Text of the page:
If the hoard of fans who had waited hours was any indication, Matenrou Opera’s U.S. debut was long overdue.
Anime USA, known for bringing over big names such as 12012, arranged and handled the band. For the second year in a row, fans ignored the rule that the line cannot start until an hour before doors open — resulting in a very disgruntled crowd made up predominantly of young females being shuffled and moved.
The concert started about half an hour late, but when the electronic intro signaled the show’s commencement, all residual annoyance from the mix-up melted and a wave of excitement swallowed the main event hall, leaving the anxious crowd hot and jittery. The combined body heat from the hundreds of eager fans — many of whom have waited to see Matenrou Opera since its incarnation three years ago — was overwhelming: Bodies of fans were smashed close against each other; kneeling bodies of the AUSA staff lined the barricades between the audience and the stage.
Lead by the convention’s well-known megaphone man, Jessie, the fans chanted “Opera” until the members entered the stage one by one.
While the powerful music alone was enough to send fans into eardrum-shattering screams, there was no aspect of the live that could be describe as anything less than the perfect combination of talent, elegance, and trained skill. Each member performed with expert grace.
Even if Sono’s frequent use of vibrato isn’t the proverbial key to your heart, the sheer power of his voice — which carried over the instruments even while technical issues caused his microphone to go out several times in the first few songs — could convert anyone into fan.
In case Sono’s voice couldn’t win you over, then the performance of the rest of the members would have pulled you into the wonderland that is a Matenrou Opera performance. After only three songs, Sono exited the stage, leaving the other members to have their own bonding time with the audience.
When the instrumental song finished, everyone left the stage but Yu. A drummer who never seems to stop smiling, Yu performed a high-speed solo while spinning his drumsticks and laughing as though it were the easiest thing in the world.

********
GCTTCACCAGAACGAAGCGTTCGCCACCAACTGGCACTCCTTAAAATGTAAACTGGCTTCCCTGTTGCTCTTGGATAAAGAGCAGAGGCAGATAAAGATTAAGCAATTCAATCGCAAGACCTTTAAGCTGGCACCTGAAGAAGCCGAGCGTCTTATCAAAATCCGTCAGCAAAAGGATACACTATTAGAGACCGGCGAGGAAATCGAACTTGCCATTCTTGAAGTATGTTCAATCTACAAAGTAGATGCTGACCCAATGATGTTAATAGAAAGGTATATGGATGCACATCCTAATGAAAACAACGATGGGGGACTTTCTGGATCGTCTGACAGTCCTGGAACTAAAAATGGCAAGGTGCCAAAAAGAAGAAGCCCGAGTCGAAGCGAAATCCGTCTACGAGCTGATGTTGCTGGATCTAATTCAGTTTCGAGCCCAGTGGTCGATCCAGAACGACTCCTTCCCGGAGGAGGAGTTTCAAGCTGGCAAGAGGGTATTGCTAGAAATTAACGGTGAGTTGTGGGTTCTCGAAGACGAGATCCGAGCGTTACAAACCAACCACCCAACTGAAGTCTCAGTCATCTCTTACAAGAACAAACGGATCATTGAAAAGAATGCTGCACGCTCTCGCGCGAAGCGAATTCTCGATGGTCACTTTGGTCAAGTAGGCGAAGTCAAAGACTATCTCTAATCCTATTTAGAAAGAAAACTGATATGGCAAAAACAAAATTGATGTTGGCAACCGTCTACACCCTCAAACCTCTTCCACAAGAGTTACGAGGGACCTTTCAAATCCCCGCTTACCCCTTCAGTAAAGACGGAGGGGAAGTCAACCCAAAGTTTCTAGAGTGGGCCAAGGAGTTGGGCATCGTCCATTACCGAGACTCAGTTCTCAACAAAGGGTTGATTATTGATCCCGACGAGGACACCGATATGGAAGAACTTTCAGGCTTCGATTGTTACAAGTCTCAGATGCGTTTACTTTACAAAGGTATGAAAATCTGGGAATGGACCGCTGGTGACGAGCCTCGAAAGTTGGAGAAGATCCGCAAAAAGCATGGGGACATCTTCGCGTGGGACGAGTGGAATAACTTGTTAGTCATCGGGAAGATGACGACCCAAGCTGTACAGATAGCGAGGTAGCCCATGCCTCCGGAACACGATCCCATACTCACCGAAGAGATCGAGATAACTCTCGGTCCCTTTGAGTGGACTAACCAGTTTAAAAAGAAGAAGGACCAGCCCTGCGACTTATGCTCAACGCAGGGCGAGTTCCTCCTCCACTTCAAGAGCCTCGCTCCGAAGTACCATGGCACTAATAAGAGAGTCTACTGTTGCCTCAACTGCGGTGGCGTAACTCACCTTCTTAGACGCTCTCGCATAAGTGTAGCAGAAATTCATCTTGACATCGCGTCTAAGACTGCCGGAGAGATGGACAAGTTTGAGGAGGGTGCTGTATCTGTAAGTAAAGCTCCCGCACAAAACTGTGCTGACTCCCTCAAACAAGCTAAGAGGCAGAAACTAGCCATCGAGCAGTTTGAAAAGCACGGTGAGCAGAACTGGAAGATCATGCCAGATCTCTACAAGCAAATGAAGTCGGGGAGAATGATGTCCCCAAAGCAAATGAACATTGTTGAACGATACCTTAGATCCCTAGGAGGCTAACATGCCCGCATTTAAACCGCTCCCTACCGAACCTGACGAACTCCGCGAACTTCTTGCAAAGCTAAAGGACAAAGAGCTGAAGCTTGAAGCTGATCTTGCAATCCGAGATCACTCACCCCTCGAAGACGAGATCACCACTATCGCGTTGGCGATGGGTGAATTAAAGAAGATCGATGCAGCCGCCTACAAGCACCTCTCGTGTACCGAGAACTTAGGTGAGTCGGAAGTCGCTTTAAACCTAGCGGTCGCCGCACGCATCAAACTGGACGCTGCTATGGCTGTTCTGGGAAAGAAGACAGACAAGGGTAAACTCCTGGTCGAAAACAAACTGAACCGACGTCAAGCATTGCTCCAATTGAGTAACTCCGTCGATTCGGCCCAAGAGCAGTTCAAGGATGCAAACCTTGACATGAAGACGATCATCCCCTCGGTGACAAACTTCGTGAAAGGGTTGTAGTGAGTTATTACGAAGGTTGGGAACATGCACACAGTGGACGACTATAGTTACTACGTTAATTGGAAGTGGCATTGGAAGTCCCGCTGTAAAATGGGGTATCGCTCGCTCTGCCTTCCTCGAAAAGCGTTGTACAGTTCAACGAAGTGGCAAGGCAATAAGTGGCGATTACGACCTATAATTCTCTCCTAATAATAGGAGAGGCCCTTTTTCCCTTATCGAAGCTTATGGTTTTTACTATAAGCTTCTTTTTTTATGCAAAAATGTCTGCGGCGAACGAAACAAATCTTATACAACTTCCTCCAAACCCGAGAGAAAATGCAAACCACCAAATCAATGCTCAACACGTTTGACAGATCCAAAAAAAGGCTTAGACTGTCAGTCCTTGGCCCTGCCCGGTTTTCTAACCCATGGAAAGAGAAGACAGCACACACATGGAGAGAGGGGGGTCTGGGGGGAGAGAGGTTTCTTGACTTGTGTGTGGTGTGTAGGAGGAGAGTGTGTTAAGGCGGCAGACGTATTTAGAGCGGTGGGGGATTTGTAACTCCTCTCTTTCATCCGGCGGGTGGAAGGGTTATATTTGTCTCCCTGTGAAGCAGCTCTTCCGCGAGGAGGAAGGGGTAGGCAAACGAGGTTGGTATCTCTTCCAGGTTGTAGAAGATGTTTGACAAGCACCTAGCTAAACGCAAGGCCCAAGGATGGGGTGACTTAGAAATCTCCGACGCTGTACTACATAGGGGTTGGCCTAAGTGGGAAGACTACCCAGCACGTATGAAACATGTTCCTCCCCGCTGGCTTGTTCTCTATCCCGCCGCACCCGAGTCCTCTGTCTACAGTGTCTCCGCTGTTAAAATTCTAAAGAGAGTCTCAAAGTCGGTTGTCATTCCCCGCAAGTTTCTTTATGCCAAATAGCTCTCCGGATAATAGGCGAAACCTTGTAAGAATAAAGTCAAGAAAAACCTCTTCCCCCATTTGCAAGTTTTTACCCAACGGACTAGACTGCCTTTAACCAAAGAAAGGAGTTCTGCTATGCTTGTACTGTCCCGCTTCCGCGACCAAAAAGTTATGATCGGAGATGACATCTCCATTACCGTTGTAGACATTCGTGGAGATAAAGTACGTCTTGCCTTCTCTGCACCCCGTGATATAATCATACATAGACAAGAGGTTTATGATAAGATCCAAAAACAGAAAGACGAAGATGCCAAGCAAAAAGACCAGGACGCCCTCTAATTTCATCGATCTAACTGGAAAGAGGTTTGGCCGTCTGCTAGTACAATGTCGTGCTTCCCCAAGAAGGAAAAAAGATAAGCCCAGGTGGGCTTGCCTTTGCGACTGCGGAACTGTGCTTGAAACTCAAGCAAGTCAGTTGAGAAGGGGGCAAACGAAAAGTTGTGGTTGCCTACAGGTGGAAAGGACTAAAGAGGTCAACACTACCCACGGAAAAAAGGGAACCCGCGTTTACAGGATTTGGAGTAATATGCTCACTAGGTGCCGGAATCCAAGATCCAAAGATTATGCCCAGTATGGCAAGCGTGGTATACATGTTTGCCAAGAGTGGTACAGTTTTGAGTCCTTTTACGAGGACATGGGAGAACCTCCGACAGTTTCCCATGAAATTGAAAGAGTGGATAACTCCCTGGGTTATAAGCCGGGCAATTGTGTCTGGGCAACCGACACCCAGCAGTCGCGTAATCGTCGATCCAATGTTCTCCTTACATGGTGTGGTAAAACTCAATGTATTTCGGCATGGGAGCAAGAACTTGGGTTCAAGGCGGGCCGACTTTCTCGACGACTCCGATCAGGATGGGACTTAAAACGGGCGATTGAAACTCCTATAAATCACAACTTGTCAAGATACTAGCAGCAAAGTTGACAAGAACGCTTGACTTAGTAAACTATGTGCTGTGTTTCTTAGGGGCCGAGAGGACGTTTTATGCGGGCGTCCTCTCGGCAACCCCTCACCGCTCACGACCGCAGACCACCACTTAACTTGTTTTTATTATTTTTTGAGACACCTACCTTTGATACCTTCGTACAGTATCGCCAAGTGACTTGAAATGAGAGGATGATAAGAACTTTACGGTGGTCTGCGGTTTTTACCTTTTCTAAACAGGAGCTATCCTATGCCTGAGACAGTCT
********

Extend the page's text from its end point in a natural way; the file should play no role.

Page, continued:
Yu’s not the only with tricks, though. Anzi probably spun his guitar around his body as often he swayed his hips — which is to say he did it a lot. If he wasn’t known as the flirt of the band before this concert, he earned the title when held his guitar over his head while playing and pretended to shoot members of the audience while winking and smiling.
And if you were too caught up with the other members to notice Yo or Ayame’s side of the stage — probably an impossible feat given their adorable demeanor on stage — at one point Yo actually played his bass with a drumstick. Ayame never stopped dancing or posing, even with his keytair, which is roughly half his size.
The fans’ response was almost as overwhelming as the band’s performance. Hundreds of people of all ages, some of them traveling across the country and, in at least one case, all the way from Japan to see the U.S. debut, sang along with Sono. It seemed as though the majority of the audience had memorized the lyrics despite the language barrier.
When the members left the stage, the audience screamed and some even cried — the encore was ushered in on screams of “Opera.” The band performed in their Matenrou Opera t-shirts, and when they finally left the stage the tired crowd trampled out to stand in lines yet again.
The undoubtedly exhausted band members then signed merchandise until around 1:30 A.M.
What made the night wasn’t only the members’ skill or the power of their music — what sold their performance was the enthusiasm they exuded, the obvious love of what they do and their willingness to sit behind a table for hours after performing just so fans could meet them one last time.
The language barrier meant nothing when compared to the dedication of both band members and fans. In the end, Matenrou Opera’s U.S. debut was a cocktail of elegance talent and legitimate love for fans.